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In an Arbitration, the disputing parties must agree that their dispute needs assistance from a third-party to reach a solution to their dispute. The parties enlist the services of an arbitrator (third party).
This legal concept has existed for almost a century. Arbitration functions as a private process. The arbitration process is similar to a courtroom trial but it’s a less formal process. Arbitration is unlike mediation. That’s because a mediator can't dictate a lasting, binding decision. But a neutral arbitrator has the authority to provide an award that resolves a dispute.
The arbitration process usually takes less time than a traditional US trial. Arbitration hearings usually last between a few days to a week. Many people prefer arbitration over court litigation. That’s because arbitration is usually cheaper and faster.
There is always one main goal when it comes to arbitration in law. And that is to gain a fair resolution that solves a disputed problem.
Single Arbitrator or an Arbitration Panel
Parties can decide on a single arbitrator if all parties are in agreement on a single person. Or parties can decide on a three-person arbitration panel. In a panel each party will select one arbitrator, then, the two parties together will agree on a presiding arbitrator.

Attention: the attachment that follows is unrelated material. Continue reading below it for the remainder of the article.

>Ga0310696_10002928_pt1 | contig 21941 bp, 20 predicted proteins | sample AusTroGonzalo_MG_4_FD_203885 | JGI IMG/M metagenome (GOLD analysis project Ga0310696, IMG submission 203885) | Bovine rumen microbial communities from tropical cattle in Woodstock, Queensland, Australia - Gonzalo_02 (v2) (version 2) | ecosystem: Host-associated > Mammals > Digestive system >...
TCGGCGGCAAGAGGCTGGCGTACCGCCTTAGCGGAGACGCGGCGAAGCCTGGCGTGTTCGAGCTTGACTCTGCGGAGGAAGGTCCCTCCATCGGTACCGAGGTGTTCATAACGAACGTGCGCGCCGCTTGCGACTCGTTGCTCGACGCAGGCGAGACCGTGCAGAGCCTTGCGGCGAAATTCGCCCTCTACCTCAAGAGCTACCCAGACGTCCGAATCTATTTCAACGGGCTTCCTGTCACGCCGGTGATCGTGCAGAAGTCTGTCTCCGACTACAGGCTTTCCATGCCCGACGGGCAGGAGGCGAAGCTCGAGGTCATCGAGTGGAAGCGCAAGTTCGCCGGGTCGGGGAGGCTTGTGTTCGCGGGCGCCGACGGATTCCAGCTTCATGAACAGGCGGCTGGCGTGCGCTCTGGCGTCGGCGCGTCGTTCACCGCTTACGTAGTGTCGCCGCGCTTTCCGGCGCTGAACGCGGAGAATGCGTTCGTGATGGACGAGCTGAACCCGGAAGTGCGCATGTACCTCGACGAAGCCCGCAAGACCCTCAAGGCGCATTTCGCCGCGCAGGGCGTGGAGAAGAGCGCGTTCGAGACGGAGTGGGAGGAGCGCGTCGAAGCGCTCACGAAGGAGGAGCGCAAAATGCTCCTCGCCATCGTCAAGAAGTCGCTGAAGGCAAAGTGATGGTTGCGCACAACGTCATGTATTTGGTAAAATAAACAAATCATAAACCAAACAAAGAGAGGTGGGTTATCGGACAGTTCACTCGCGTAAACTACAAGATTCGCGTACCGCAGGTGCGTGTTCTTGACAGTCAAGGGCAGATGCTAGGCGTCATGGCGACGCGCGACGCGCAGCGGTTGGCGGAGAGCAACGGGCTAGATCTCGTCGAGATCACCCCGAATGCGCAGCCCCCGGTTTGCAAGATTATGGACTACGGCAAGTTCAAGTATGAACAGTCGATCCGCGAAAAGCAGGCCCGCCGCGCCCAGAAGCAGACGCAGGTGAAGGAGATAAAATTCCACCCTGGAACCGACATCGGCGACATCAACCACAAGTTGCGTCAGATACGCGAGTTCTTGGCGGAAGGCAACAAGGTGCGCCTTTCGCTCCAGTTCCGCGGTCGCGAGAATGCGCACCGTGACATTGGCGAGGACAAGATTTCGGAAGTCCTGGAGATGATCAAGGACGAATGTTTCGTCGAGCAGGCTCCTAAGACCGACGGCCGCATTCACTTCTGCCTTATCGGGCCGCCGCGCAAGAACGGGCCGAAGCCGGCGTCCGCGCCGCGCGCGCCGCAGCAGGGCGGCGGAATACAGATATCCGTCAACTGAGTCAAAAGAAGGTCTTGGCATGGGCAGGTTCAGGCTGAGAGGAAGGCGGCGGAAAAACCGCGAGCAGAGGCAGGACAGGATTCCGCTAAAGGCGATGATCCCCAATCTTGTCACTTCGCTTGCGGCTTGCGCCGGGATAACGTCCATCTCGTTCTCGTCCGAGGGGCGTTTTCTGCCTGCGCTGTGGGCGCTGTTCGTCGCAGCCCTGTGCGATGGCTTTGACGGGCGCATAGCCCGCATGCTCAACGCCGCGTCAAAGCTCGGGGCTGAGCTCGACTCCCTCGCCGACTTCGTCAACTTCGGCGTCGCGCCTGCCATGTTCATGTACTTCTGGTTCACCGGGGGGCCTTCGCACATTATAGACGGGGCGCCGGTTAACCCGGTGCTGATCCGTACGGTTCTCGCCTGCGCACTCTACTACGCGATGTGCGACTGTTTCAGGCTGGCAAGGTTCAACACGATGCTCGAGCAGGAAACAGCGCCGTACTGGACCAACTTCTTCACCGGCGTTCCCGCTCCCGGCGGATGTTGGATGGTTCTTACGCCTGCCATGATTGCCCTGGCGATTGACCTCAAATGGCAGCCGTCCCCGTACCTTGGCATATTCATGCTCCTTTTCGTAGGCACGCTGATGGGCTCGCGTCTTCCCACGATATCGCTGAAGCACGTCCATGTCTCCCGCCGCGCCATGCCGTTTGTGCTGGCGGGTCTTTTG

The arbitration panel, or a single arbitrator, meets with the parties and asks each party to make an opening statement describing their perspective of the case and what they are looking for regarding a settlement.
Presentation of Evidence
During the arbitration, the panel will ask each party to present any evidence they have supporting their position . Each party will be asked questions by the arbitrators to clarify or expand issues as needed.
Deliberation & Award
The panel will conclude the arbitration hearing and begin to deliberate the case. After reaching a conclusion, the arbitration panel will issue a written decision and award, which is usually enforceable under both state and federal law. The panel will usually issue their decision within four weeks of the last hearing.